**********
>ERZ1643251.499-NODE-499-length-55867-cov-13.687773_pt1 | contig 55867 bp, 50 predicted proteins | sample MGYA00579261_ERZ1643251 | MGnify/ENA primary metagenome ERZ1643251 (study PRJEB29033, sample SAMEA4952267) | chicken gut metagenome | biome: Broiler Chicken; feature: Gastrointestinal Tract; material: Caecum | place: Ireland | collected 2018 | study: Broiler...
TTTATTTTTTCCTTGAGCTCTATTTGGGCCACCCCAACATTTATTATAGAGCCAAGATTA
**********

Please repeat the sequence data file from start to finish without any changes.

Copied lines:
>ERZ1643251.499-NODE-499-length-55867-cov-13.687773_pt1 | contig 55867 bp, 50 predicted proteins | sample MGYA00579261_ERZ1643251 | MGnify/ENA primary metagenome ERZ1643251 (study PRJEB29033, sample SAMEA4952267) | chicken gut metagenome | biome: Broiler Chicken; feature: Gastrointestinal Tract; material: Caecum | place: Ireland | collected 2018 | study: Broiler...
TTTATTTTTTCCTTGAGCTCTATTTGGGCCACCCCAACATTTATTATAGAGCCAAGATTA